This page was started on 08/17/03 and last updated 08/25/03
Hardware Quick Prototyping Modules
Note: This is all preliminary. These may/will change before I get the actual boards done.
For years I have had a need to quickly create electronic circuitry for experimentation. Like most other people I have gone through all the stages. Wire-wrap, soldering point-to-point, pluggable ProtoBoards. I have tried various methods for making my PC boards. Iron-on transfer, plotting directly on PC boards, tape on boards and various forms of photo etch. Even when I had good results I still had a single purpose board. Sometimes you can modify the board for another purpose, but there had to be a better way.
I had been contemplating creating modules with the old methods. Probably point-to-point wiring on perf board. But after seeing that people were having good luck with PC boards from places like www.apcircuits.com and www.olimex.com I decided to go directly to PC boards.
The place I wanted to start was with my video digitizer project. That project started by using an ImageWise Transmitter board (from the 1980s) and rewriting the firmware. Then I created my own design using TTL gates on a ProtoBoard. I put that design on a PC board. Next I created a version on a ProtoBoard using a Xilinx CPLD programmable logic chip. This worked as intended. But to add new features I needed to have more pins available on the CLPD. But I had used all of them. So to change it I would have to totally rewire it again.
I created a PC board layout for the CPLD version. But I never had it made.
The digitizer using a single CPLD.
So I decided to create the modular design system around a larger CPLD device. And I needed a generic way to interconnect the modules. So how do you generically connect modules? What is the most efficient method? What is the fastest method? And it must be reusable. The point-to-point wiring on a ProtoBoard is fast and easy. (As long as you have a box full of prestripped wire.) But single wires get to be tedious. A good portion of the digital logic is based on busses. 4 bits and 8 bits is real common on small logic. So what if the interconnection is wider than one bit? What about 2 bits? 4 bits? 8 bits? 16 bits?
You can make the busses wider but you run into a case where you have too many wasted bits if you are making just a few connections. I finally settled on 8 bits per connector. This is optimum for 8 bit busses. If I need a 16 bit buss then I can use two 8 bit busses. But how do I keep from wasting wires if a module has two chips and each chip only has 1 or 2 connections that need connected to the CPLD? I can group these signals on to a single connector. Since the CPLD pins can be individually programmed for input or output I can match the random combining of signals. Another method is to have a connector that matches the 8-bit buss and the other end is separate (flying) leads. You can now route the individual wires any where you need them. And my final method is to have a box full of single wires. Each wire has a single female connector on each end. You can now connect any twoinividual pins in the system. (Assuming it doesn't already have an 8-bit connector plugged in the connector.)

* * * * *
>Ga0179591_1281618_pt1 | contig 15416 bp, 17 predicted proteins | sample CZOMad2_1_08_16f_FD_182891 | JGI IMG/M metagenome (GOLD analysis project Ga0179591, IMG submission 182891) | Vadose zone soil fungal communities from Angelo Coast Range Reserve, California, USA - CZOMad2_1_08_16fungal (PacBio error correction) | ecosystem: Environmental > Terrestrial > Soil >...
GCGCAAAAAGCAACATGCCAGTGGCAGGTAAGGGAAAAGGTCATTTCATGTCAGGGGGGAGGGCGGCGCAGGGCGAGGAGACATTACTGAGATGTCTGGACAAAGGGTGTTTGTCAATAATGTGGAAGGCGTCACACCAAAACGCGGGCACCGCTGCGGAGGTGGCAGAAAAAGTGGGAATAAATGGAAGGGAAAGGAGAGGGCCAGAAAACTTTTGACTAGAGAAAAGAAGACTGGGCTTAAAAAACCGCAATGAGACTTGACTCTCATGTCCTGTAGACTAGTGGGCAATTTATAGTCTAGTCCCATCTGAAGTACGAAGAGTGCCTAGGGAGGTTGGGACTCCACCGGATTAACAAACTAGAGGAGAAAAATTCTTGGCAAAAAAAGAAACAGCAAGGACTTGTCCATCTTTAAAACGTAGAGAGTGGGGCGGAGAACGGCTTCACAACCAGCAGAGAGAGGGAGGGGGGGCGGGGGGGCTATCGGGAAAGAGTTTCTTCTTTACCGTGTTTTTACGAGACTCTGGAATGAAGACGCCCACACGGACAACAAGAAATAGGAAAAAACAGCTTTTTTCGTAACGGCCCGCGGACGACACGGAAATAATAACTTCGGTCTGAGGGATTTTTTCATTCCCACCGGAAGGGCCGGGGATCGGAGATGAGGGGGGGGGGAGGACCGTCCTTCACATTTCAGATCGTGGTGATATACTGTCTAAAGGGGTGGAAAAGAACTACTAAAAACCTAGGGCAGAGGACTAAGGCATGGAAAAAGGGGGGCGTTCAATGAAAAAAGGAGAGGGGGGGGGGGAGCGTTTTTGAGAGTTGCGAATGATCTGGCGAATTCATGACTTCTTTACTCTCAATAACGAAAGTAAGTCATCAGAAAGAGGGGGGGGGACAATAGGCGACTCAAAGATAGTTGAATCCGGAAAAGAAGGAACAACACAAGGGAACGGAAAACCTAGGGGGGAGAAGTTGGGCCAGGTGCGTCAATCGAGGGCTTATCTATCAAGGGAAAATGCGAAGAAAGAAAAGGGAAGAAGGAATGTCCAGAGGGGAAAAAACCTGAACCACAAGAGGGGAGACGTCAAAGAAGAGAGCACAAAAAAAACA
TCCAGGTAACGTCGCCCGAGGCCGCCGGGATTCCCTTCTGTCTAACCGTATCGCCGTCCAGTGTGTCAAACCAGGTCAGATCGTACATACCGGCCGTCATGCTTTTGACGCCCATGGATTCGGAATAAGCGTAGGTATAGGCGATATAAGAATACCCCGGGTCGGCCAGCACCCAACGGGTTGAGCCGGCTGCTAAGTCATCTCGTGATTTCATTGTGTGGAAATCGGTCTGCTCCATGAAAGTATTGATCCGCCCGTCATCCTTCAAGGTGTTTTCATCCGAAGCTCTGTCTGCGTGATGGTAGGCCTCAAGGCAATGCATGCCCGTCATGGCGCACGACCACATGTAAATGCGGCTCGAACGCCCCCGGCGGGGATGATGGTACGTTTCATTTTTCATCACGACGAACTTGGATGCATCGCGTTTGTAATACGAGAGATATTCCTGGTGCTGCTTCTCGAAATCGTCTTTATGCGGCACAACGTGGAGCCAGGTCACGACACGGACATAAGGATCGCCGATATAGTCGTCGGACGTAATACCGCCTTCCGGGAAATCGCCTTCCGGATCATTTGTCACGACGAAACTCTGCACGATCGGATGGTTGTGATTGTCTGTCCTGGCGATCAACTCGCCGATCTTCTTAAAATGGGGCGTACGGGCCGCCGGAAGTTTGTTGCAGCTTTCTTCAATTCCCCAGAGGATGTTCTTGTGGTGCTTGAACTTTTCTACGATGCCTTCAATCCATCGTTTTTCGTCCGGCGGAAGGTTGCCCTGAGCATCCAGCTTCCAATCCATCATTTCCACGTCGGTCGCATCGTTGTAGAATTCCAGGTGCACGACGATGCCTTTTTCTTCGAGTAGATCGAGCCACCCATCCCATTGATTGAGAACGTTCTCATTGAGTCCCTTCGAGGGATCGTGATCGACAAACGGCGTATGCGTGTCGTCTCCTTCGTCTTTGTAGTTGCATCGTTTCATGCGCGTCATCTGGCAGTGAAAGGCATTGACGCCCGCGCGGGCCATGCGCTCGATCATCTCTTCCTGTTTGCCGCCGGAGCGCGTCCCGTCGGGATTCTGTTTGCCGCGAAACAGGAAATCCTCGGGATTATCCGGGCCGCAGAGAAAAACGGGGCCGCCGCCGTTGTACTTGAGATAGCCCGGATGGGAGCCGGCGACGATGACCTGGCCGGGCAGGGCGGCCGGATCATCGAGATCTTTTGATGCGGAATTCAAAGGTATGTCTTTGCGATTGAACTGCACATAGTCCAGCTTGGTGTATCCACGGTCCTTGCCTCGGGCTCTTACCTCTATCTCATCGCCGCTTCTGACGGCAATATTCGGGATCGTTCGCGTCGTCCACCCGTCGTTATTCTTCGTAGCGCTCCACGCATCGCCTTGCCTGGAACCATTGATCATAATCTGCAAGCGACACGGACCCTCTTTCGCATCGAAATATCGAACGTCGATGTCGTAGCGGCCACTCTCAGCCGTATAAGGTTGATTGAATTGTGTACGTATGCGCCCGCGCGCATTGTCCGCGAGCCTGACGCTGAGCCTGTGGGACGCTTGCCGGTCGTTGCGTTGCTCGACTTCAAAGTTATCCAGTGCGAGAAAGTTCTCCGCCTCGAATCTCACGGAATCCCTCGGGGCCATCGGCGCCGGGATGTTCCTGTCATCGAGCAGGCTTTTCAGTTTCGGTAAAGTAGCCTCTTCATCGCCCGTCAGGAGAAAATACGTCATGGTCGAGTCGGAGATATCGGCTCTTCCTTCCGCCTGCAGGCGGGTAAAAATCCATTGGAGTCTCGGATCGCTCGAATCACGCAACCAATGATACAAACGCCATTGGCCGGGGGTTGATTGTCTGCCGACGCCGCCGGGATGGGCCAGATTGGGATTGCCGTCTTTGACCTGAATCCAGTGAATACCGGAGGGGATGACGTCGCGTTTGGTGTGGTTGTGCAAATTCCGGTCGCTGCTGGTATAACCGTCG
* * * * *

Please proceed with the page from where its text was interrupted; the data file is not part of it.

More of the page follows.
So I arbitrarily chose a 10 pin header (2x5 pins) as my generic connector. This allows me to assign 8 data bits and I used the extra 2 pins as power and ground. The power and ground is available if I plug in a small module and I want it to be powered from the big module. So I artitrarily assigned the data bits starting at pin 1. So pin 1 is data bit 0. I then assigned +5v and ground to the last two pins. I later found out this is exactly the same pin-out as the Atmel STK300 eval board. What a stroke of luck!
My STK300 board. It has the same 10-pin I/O connectors.
By using the 10-pin headers I can use 10-conductor ribbon cable for my interconnects. You can buy premade ribbon cables from DigiKey. I think they were $1.50 - $3.00 each. Another interesting point with the ribbon cables is that I can make a "multidrop" cable by crimping on more connectors. So, as described below, I can use a cable with three connectors to connect the output of the A/D to the data I/O of the RAM chip and also to an input connector on the STK300 processor board. So I have formed a buss with 3 devices.
[Pictures of various cabling methods]
So I think this method will work out real well. After I actually try it I may change my mind...
Using the digitizer project as a model, I wanted to create a CPLD board, a RAM board and a video input board.
[Perf board model]
[Block diagram of digitizer]
[Some description of digitizer]
[Pseudo code of processor code]
[Block diagram of next step]
[Block diagram of digitizer with subract and max intensity]
[Some other 'what if' block diagrams]
Click the images for a larger view.
Eagle CPLD schematic
Eagle CPLD board
Eagle Video schematic
Eagle Video board
Eagle CMOS Video schematic
Eagle CMOS Video board
M4088 CMOS Image Board (PDF)
CMOS Image Chip (PDF)
Eagle RAM schematic
Eagle RAM board
Eagle FIFO schematic
Eagle FIFO board
Below is the resulting panel. I still need to recheck everything and I will probably make a few more changes.
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